Network Controller

The controller is a key part of the software defined WAN as it provides centralized intelligence for the WAN. In a Talari SD-WAN, any appliance can be designated as the controller, and is referred to as the Network Control Node or NCN. The appliance designated as the controller is usually in a location with sufficient bandwidth and connectivity to establish a connection with each Talari appliance in the network – generally either the data center, a colocation facility or the cloud.

Because of the importance of the NCN, it is possible to run the NCN as a high availability pair so that there is an active standby in case the primary NCN fails. And a second appliance or high availability pair in a geographically separate location can be designated as a backup NCN, which will take over in case of a complete failure of the primary NCN pair. These levels of redundancy ensure that the controller function is highly available. Even with those measures, it is possible in a WAN to experience periods where the controller is not accessible. The Talari software defined WAN is designed to continue to function even when the NCN is temporarily unavailable.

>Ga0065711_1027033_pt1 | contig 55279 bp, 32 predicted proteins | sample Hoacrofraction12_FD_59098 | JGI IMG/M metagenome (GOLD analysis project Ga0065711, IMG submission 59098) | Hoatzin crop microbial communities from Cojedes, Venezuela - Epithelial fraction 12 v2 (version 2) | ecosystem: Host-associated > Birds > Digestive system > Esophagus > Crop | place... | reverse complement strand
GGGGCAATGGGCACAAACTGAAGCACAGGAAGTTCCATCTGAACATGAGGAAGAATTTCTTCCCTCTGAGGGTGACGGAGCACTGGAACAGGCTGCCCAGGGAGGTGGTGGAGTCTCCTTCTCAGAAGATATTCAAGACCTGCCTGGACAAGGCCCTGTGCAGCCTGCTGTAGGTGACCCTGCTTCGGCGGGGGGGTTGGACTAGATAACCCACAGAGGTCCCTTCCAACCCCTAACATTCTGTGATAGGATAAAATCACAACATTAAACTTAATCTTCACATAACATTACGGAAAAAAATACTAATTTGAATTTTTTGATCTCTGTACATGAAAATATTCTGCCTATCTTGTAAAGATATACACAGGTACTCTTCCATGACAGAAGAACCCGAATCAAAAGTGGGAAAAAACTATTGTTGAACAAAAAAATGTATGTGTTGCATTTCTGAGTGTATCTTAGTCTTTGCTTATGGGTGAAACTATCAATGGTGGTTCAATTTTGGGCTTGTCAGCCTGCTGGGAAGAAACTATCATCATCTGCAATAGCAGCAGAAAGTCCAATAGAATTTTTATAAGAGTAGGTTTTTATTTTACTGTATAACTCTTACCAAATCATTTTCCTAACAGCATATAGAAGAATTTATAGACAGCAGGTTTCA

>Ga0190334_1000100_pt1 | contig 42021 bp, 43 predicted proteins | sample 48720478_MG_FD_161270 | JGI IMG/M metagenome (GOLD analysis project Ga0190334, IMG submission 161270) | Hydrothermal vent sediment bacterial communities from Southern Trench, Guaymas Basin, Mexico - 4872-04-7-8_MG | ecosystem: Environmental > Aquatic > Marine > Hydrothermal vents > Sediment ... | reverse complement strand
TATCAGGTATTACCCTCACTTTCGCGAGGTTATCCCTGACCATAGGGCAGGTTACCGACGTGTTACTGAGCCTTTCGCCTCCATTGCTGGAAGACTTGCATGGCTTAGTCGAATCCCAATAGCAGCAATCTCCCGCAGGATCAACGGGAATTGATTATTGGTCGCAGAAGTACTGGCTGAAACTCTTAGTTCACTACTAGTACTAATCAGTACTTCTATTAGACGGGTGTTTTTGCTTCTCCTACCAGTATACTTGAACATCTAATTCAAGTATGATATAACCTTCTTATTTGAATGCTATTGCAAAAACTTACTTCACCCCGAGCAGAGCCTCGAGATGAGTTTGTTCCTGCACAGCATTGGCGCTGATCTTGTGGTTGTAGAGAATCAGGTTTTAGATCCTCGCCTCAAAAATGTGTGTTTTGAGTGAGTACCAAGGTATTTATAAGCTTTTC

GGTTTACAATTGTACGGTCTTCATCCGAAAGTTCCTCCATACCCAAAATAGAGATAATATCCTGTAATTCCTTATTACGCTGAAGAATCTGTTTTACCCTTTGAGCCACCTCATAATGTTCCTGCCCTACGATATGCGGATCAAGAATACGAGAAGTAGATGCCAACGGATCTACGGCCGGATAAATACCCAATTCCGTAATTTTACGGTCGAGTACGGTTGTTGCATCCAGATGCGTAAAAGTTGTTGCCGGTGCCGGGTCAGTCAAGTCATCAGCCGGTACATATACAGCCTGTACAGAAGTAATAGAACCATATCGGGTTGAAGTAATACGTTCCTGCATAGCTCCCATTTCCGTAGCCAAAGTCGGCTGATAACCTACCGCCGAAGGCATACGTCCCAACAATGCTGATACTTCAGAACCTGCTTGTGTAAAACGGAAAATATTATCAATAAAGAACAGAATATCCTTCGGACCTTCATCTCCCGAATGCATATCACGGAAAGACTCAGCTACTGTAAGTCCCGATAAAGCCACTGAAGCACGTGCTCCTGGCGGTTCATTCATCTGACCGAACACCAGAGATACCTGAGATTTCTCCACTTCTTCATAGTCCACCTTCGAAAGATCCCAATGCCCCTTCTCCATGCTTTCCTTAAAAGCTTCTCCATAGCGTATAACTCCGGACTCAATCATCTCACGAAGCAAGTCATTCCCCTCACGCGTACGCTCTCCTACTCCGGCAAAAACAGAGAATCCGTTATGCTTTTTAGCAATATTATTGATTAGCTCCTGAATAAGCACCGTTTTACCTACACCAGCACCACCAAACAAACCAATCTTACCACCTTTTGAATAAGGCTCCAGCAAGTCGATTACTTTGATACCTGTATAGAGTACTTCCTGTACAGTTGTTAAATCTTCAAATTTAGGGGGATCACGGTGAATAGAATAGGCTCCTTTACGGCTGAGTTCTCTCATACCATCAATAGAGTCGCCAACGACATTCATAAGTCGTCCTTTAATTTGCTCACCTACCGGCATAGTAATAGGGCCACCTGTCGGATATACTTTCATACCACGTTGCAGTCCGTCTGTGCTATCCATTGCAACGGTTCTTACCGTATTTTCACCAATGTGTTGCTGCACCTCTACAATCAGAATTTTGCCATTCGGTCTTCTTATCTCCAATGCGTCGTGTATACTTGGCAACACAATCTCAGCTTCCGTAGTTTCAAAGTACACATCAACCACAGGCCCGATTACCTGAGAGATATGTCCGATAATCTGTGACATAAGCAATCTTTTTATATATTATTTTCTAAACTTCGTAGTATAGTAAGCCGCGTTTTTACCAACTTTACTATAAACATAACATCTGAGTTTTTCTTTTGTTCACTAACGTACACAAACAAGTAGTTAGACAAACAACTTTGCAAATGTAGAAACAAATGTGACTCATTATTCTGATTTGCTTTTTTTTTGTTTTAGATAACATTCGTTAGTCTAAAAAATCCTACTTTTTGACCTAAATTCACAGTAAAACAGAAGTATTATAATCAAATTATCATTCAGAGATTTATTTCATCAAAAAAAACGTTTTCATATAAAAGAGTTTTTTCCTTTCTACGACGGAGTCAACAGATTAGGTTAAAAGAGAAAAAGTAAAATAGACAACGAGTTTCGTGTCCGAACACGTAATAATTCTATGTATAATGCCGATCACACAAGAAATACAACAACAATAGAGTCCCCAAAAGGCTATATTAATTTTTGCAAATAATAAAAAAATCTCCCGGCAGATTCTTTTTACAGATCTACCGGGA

Control Functions

  • Learn topology and push to clients appliances
  • Synchronize time between appliances
  • Arbitrate bandwidth reservation
  • Establish dynamic connections
  • Synchronize one-touch push of OS upgrades

Centralized Policy Functions

Policies that control the behavior of a Talari software defined WAN are defined in a single location – not on every appliance. The NCN is responsible for centrally storing the application and traffic handling policies and pushing changes to the client appliances.

Controller Location

  • Can be a physical or virtual appliance. All Talari appliances with the exception of the T510 can be designated as the controller.
  • Can reside in the cloud, co-lo or on premises.
  • Can be installed inside of a client appliance or stand-alone.
  • Can be deployed in HA pairs and in a geo-redundant location. The form factor of the geo-redundant locations do not have to be the same, so that, for example, a cloud controller can be backed up with an on premises controller.